Westchester Medical Center recently had to reverse positions. Their decision to refuse all insurance plans available on the New York Health Insurance Exchange was met with moral outrage. As a result, they now accept one of the seven plans available.
But does Westchester Medical Center have a responsibility to accept any of these plans? A responsibility to maintain their economic viability? Sure. And if the public gets some benefit, all the better. But a separate economic actor has a separate economic interest. Why scorn a business for exercising prudent judgment?
Of course, the plans on New York’s exchange could have hidden their reimbursement rates from Westchester Medical Center. They could have tied reimbursements to contracts with particular patients, offering hospitals 80% reimbursement for each patient’s negotiated fees.
What are those fees? Depends on the patient. How much will the hospital be reimbursed? Couldn’t tell you. And if the insurance plans had tried this, even more hospitals would have refused such a contract. Without knowing the negotiated fees, hospitals can’t know if the plan makes economic sense for them.
But this is precisely the situation patients find themselves in.
Plans available to patients cover some percentage of the fees negotiated with providers. What is that fee? Depends on the provider. How much is it going to cost each patient? Couldn’t tell you. And so patients’ health care costs are hidden.
Patients can, theoretically, uncover these costs by asking providers what they charge. The problem is, providers have easy access to what they bill, which is not the same as the negotiated fee.
Take for example Women’s Health Advantage. They have done an excellent job of listing what they charge. But that’s not the same as the negotiated fee. With enough pushing, patients can sometimes find out some of the negotiated fees (e.g., lab fees, yearly checkups). But the fee for an additional test or procedure a physician recommends while you’re in the office? Forget about it. And understanding when an appointment becomes unusual (e.g., billed differently)?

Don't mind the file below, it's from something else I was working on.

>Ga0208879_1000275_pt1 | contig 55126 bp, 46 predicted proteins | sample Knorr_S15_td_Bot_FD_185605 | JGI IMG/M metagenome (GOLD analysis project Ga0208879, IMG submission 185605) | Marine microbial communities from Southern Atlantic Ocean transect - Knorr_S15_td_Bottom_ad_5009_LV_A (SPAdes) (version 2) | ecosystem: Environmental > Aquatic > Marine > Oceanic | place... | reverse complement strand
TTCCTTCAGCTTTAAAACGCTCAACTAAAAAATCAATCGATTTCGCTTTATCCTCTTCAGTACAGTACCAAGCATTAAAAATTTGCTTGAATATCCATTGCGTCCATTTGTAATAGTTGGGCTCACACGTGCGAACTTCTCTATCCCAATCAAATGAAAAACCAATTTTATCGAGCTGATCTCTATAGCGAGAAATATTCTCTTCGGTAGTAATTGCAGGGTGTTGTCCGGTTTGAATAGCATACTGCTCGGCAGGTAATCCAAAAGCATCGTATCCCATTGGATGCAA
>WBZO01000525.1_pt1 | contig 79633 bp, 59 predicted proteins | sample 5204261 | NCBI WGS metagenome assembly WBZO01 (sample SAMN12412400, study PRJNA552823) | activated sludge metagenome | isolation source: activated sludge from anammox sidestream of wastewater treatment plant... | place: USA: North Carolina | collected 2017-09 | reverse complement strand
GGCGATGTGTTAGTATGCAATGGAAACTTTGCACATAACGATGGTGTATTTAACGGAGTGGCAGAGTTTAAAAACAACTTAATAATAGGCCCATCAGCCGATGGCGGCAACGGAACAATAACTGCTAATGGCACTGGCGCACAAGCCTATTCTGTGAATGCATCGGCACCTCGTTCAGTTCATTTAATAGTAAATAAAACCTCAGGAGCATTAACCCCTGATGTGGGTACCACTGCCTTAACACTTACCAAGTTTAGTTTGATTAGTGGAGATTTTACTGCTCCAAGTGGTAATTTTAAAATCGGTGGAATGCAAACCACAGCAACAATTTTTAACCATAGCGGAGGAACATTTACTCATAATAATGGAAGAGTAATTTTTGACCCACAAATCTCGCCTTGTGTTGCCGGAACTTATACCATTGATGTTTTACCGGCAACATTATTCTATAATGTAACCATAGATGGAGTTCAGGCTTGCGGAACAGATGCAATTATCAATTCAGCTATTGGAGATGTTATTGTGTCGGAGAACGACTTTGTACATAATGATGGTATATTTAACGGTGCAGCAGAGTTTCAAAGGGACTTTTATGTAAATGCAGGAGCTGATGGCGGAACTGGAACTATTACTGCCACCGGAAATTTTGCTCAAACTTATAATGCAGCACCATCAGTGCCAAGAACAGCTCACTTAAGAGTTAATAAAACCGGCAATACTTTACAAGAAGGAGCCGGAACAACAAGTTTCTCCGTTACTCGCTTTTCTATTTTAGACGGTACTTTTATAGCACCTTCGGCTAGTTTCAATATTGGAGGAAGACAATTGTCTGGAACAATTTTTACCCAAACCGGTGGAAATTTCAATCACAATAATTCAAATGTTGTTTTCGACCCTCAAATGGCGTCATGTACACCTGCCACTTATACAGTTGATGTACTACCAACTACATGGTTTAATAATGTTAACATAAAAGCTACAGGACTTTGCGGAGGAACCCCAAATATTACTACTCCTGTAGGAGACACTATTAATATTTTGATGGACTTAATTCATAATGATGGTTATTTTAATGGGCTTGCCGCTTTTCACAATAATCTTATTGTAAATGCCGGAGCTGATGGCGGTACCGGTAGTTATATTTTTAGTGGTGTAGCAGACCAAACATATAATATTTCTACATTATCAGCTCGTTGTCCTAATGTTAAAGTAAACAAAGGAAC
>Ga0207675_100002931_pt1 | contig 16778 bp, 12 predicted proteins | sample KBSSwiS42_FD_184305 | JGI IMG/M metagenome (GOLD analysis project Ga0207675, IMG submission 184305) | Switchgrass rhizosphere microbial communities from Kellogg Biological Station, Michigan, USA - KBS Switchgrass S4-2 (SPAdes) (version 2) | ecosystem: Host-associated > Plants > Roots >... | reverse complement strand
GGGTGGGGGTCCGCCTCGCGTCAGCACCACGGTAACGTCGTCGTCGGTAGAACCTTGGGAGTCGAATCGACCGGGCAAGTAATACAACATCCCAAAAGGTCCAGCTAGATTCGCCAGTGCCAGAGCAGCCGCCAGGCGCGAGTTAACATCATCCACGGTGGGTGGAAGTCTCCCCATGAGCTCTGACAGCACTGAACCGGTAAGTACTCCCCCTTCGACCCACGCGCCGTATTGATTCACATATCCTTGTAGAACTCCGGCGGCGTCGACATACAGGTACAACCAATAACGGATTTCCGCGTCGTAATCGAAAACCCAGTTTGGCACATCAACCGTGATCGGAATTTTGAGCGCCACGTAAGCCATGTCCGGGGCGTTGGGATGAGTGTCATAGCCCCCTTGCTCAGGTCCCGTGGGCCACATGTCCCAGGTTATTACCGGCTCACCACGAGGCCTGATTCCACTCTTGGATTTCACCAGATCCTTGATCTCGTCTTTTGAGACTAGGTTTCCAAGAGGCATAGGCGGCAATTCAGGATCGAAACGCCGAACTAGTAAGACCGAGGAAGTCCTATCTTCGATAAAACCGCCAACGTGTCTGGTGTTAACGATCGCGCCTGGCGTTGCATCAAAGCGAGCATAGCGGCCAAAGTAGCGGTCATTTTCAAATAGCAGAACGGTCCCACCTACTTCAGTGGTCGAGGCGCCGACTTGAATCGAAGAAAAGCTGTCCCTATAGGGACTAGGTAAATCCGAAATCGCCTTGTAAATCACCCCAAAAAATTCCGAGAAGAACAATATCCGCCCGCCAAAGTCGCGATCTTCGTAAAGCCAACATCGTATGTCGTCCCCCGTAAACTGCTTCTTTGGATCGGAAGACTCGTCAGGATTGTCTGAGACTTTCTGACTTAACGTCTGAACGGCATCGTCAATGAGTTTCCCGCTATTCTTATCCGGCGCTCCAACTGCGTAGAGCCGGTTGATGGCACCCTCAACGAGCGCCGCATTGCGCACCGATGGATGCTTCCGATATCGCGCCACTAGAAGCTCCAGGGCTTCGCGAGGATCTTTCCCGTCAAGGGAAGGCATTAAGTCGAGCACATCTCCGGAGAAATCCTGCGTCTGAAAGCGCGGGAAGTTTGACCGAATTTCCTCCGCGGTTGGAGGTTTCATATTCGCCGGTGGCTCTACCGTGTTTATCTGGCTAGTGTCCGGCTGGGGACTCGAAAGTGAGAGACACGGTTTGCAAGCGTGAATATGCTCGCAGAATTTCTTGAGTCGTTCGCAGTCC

Let me tell you a story. The last time we took my kids to the allergist, the allergist, who’s a very nice man, spent equal amounts of time with both of my children. He did the same exam and answered the same questions about both. He never mentioned that he was treating them differently in any way.
When we received the bill, we were surprised that my daughter’s fees were one and a half times those of my son’s. We called the billing department, explained that the allergist had not asked about doing something differently and had done nothing differently, so far as we could tell.
Their response? “Well, he coded them differently.” And that was that.
The costs of health care are hidden when patients must select a plan without knowing the fees it entails, when patients cannot find out the fees negotiated with a particular provider, and when additional services are rendered and charged without the patient being asked or even told.
Some bits of practical advice. Calmly ask your doctor’s office, your hospital, and your insurance company about their negotiated fees, and do it before any appointment or procedure. Calmly ask about every test or procedure to ensure it’s usual and/or necessary. Many times, they won’t be able to answer these uncomfortable questions easily or quickly. Wait for the answer anyway.
I’m not saying that doctors, or hospitals, or insurance companies are malicious or anything but well-intentioned. It’s that they became used to a system where costs are hidden from patients, where patients don’t need information about negotiated fees. But that system is gone. You’re on the hook for these costs now, and just like Westchester Medical Center, you need to know what you’re getting into.
Abraham Schwab is an associate professor of philosophy and medical ethicist at IPFW.
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